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Why Are Annual Eye Exams Important for People With Diabetes?

Learn more about diabetic retinopathy with Eye Care of Delaware in Newark.
Image Credit – YAKOBCHUK VIACHESLAV/Shutterstock.com

We know things happen – scheduling an eye exam can be overlooked, other health issues may be of more concern, perhaps even financial issues may crop up. However, for patients with diabetes, missing an eye exam could threaten your vision. Diabetes can cause several eye diseases including glaucoma and diabetic retinopathy. Eye Care of Delaware joins the American Academy of Ophthalmology in emphasizing the importance of eye exams during November, which is observed as Diabetic Eye Disease Awareness Month.

Diabetes and the Urgency of Annual Eye Exams

Among U.S. adults from age 20–74, diabetes is actually the leading cause of preventable blindness. And worldwide, it’s the fifth most common cause of preventable blindness. Among the 30 million Americans with diabetes, about one-third have diabetic retinopathy, the potentially blinding complication of diabetes.

In the disease’s early stages people typically don’t notice changes in their vision. But as it progresses, diabetic retinopathy usually causes vision loss that in many cases cannot be reversed. That’s why it’s so important for everyone with diabetes to have annual exams for early detection.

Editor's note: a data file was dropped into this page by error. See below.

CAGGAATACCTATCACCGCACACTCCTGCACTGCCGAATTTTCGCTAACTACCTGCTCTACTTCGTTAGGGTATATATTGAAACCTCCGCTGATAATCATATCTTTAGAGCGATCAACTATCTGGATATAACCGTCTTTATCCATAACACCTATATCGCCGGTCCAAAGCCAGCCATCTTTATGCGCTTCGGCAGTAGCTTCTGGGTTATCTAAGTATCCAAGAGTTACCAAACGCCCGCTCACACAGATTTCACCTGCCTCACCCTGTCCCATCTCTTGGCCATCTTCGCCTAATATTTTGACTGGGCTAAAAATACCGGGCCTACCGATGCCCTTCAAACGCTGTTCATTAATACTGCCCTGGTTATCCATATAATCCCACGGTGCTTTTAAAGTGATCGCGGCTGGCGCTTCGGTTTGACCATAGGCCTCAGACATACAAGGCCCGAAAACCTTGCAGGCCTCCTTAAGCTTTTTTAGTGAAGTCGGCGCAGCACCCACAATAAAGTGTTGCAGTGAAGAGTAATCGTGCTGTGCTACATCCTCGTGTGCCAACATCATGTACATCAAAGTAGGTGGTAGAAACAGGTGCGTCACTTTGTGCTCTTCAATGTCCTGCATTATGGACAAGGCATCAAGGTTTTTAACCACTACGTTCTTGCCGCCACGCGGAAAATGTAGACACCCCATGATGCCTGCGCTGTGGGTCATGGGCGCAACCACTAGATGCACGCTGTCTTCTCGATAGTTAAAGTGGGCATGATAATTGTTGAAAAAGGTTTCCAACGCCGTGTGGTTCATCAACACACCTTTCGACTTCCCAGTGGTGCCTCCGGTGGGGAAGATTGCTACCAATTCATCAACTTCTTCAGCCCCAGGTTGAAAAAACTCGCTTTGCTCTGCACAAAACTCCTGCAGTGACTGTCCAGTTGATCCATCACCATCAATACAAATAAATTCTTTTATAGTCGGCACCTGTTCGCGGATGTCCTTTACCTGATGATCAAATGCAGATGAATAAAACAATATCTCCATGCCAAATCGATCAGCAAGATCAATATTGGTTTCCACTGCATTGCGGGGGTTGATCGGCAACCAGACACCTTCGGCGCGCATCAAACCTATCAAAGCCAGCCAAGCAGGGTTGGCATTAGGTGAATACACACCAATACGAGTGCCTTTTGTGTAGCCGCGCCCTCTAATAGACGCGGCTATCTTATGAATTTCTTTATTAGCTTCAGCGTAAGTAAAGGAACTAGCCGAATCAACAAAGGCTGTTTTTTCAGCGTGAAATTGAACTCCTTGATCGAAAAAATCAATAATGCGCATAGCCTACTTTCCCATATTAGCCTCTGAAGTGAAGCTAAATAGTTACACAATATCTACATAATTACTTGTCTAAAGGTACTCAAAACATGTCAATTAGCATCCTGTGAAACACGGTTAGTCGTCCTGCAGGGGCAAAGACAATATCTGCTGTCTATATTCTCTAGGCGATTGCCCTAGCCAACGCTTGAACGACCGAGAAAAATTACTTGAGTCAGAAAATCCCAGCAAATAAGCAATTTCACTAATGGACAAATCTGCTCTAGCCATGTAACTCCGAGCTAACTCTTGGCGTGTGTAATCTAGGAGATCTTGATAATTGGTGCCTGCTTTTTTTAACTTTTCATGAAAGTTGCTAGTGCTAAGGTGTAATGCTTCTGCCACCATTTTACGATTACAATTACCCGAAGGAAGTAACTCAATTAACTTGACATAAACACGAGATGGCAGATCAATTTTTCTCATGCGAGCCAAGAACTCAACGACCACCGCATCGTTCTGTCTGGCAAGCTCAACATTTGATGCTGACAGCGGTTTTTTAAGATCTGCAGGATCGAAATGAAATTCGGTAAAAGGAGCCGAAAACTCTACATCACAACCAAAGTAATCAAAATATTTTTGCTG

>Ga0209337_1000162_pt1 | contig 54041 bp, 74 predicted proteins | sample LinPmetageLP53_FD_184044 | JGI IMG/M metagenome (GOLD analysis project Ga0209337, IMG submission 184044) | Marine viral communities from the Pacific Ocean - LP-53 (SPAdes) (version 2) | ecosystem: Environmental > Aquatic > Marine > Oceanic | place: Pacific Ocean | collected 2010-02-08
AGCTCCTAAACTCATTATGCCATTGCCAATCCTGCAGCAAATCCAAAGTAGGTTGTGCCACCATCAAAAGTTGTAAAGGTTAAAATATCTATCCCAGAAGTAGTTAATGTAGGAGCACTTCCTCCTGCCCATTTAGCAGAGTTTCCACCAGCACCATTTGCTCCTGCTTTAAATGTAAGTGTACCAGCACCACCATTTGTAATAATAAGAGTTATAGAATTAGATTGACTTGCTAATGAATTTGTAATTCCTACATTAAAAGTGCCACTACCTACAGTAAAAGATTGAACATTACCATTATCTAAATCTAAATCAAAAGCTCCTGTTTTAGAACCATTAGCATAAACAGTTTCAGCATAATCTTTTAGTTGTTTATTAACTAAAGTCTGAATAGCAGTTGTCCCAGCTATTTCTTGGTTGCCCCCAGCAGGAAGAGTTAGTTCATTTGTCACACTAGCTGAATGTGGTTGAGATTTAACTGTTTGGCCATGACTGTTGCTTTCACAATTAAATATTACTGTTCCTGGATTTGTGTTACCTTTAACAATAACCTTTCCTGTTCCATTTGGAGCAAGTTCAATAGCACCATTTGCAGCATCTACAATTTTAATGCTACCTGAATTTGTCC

The U.S. Centers for Disease Control and Prevention consistently reports that less than two-thirds of people with diabetes undergo their recommended annual dilated eye examination. These rates are even lower among children and adolescents with diabetes, with less than half of youth with type 2 diabetes receiving an examination within six years of diagnosis.

Three Primary Reasons Why Diabetic Eye Disease Needs Our Attention

1. It develops gradually.

Diabetic retinopathy often goes unnoticed until symptoms are so severe that patients are at risk of completely losing their vision.

2. It can result from having diabetes.

Diabetes is the leading cause of preventable blindness, and disproportionately affects people of color.

Because people of different ethnic groups are more prone to developing type 2 diabetes, African-Americans, Mexican-Americans, Native Hawaiians, Pacific Islanders, and Asian-Americans are collectively at a higher risk for diabetic eye diseases.

3. Patients can fight it with a healthy lifestyle.

Prevention is key. Taking positive steps that include eating a healthy diet, exercising regularly (and taking diabetes medications correctly) can prevent or even delay any vision loss.

Learn More About Diabetic Retinopathy With Our Newark, DE Specialists Today

Eye Care of Delaware offers professional care and advice to patients in Newark, DE. To find out more about diabetic eye disease and diabetic retinopathy, contact us today. Call our team at (302) 454-8800 or request an appointment.

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